Color psychology during pride month


Photo courtesy of Pixels

Madison VanRavenhorst, Columnist

Thumping music from all directions, smiles everywhere and the hot sun beaming down from blue skies as the people around me cheer. The feeling of being surrounded by love, support, and representation is all I can notice if I spin around. Pride. Or at least what I imagined it to be. 

Being a young girl raised religious had its ups and downs. The biggest downfall was the feeling of being broken or wrong because I was different. When I looked at other girls and felt not just friendship, but a connection deeper than that. The same thing I felt when I would talk to a cute boy. All I knew was that it wasn’t right to feel that way. 

It’s taken me nearly a decade to come to terms with what it meant to feel the way I did. Now that I’ve figured out how to be all the things I want to be at once, I can enjoy this year’s pride month in a way I was never quite able to. 

I think we all know the traditional rainbow pride flag. Outside of the meaning the flag carries for LGBTQIA+ communities, each color has its own connotations within color psychology. According to Philosophy Communication, there’s a difference between their association and the mood they inspire.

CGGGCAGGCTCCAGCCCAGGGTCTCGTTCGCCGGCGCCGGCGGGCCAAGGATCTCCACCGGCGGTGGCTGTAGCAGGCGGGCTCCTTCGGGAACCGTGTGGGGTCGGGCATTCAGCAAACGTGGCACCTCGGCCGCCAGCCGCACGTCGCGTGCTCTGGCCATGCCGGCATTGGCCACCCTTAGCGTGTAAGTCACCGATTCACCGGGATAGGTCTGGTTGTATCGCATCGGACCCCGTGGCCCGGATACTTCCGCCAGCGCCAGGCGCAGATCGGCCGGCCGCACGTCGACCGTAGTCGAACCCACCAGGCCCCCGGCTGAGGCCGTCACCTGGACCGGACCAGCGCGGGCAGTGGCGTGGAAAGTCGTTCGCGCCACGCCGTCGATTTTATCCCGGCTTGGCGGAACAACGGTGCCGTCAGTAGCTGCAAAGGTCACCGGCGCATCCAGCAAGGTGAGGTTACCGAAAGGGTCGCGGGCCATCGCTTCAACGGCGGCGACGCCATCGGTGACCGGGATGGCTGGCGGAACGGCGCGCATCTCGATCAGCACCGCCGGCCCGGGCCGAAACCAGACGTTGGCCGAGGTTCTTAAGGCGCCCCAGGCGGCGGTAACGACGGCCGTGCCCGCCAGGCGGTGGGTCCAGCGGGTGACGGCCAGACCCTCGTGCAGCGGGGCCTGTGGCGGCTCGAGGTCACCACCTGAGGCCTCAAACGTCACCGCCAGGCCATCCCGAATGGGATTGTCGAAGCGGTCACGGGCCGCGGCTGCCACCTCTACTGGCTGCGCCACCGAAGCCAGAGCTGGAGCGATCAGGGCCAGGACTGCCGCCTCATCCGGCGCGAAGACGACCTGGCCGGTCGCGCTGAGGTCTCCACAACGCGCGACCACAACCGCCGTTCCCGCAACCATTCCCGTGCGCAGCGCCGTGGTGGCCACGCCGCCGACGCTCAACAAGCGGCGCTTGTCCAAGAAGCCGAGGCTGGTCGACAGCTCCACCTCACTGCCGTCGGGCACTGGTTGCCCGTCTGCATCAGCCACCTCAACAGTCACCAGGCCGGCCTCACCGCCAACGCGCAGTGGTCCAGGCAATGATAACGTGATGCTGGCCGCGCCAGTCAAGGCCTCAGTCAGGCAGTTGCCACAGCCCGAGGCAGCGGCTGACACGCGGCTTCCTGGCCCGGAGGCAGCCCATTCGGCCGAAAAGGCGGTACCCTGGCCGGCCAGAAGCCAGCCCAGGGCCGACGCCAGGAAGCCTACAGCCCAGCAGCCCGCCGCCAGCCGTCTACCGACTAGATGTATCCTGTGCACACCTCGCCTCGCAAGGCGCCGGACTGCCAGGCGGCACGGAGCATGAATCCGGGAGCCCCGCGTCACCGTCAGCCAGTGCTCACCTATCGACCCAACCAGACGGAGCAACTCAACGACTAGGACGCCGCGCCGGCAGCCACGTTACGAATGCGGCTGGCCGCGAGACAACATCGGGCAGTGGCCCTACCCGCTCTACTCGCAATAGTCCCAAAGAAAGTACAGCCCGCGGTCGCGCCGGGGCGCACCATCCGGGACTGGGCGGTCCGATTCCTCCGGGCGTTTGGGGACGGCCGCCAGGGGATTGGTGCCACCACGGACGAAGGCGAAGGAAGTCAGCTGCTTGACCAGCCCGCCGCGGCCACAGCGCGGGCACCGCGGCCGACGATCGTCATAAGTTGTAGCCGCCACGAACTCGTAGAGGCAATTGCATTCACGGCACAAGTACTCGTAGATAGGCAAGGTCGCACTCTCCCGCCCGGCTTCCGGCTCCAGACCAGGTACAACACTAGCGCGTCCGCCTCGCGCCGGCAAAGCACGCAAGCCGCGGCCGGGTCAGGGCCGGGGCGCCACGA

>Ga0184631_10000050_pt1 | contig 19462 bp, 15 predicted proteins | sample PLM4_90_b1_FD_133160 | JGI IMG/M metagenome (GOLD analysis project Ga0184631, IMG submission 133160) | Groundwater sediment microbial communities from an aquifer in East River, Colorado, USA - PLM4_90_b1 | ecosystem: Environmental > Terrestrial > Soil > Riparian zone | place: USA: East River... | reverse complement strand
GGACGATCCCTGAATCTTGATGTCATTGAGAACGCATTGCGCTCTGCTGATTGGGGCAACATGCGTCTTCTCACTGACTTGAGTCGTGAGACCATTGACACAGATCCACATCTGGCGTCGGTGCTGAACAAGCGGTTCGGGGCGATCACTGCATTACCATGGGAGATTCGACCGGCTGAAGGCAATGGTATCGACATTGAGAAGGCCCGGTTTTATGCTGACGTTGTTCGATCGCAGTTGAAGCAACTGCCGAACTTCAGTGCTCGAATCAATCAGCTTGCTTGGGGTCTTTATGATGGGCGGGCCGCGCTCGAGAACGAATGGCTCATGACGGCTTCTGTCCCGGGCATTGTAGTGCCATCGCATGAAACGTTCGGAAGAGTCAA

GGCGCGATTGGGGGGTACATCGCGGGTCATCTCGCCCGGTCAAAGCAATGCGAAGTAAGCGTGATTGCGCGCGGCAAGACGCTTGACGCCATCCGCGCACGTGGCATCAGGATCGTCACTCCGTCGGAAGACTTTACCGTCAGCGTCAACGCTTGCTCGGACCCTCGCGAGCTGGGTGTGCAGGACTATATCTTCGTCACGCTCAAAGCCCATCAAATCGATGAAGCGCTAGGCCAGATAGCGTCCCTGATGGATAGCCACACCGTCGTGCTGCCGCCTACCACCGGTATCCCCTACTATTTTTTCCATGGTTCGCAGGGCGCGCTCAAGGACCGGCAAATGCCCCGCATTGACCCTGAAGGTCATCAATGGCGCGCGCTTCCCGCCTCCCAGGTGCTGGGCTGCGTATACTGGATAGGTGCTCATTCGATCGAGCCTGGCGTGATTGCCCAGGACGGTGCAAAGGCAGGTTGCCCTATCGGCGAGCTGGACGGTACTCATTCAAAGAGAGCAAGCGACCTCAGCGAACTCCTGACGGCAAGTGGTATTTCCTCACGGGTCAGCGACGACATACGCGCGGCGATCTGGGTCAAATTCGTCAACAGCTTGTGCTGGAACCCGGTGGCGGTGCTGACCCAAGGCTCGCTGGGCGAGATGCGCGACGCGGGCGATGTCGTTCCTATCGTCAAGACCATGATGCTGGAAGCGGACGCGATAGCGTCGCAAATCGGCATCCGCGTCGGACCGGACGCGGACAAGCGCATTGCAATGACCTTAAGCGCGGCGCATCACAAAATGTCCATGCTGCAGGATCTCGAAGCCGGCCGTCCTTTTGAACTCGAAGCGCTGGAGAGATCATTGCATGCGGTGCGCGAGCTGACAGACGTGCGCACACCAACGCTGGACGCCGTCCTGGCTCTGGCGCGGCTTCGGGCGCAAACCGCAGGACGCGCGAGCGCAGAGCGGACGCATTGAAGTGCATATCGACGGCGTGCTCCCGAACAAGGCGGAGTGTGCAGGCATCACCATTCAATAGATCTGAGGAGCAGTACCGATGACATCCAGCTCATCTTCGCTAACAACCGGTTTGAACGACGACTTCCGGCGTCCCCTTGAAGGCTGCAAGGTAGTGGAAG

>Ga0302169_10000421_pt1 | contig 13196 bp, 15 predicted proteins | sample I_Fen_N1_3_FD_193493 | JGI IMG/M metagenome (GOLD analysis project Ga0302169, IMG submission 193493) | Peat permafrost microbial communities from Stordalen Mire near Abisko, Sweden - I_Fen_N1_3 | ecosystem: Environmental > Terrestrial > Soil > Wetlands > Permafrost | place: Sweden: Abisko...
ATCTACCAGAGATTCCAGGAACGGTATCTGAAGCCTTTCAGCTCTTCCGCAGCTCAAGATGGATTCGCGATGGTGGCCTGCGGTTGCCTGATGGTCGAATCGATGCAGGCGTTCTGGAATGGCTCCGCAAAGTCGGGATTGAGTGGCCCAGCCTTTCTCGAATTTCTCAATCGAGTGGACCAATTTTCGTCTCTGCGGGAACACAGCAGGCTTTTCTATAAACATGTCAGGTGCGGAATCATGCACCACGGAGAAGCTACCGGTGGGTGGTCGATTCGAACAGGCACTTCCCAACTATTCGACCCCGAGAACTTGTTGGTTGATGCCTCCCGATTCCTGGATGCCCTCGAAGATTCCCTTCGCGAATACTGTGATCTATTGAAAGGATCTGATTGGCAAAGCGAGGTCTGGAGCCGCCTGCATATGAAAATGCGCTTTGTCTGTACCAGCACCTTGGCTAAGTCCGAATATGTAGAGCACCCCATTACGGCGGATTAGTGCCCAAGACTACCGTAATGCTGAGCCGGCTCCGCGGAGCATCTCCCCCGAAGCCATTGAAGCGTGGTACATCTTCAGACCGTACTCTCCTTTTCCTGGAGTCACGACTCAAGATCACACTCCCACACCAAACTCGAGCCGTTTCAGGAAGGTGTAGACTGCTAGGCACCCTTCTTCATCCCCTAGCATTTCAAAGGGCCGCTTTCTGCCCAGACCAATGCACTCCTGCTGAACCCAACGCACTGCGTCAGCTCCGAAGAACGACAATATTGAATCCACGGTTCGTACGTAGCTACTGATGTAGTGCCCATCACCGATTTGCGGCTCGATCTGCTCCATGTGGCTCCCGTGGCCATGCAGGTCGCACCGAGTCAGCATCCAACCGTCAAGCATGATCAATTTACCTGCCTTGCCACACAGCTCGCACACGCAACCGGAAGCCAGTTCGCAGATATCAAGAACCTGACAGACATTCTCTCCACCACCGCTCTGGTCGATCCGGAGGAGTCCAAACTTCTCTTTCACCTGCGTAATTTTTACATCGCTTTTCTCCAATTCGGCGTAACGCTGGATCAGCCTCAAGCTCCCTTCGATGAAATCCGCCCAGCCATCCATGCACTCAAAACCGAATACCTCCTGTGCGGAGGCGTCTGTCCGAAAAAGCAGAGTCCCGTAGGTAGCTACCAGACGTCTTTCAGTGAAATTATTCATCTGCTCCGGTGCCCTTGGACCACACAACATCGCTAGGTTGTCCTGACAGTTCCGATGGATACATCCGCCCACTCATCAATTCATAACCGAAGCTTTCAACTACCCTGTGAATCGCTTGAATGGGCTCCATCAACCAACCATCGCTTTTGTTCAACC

Colors have a deep history of influencing people in different ways. Clara Vetter at Neurofied explains that colors are not only associated with what we see. Colors can guide attention, evoke emotion, influence motor function and performance, and can even be associated with certain tastes, sounds and scents. 

Red: Passion, love, power

Orange: Enthusiasm, success, creativity

Yellow: Energy, happiness, joy

Green: Health, harmony, safety

Blue: Stability, trust, confidence

Purple: Wisdom, luxury, strength

These associations evoke mostly positive emotions. For me, knowing this creates a feeling of security. Even if groups or individuals have tried to create a negative association with flags that I identify with, it makes a world of difference to know what the subconscious feelings that the colors on the flags inspire are. 

Whether you identify with any aspect of the LGBTQIA+ community or not, I hope you look at the flag and see more than just a political cause you may or may not agree with. The colors mean something, and they showcase the unique lives of every single person who identifies with the flag you’re looking at. 

The science of color theory expands beyond just the rainbow pride flag. Whatever identity flag you choose to represent yourself with has the same potential to mean more than meets the eye. 

As a bisexual woman who grew up in a less than accepting community, it means the world to me to look at a flag that represents my true community and feel pride.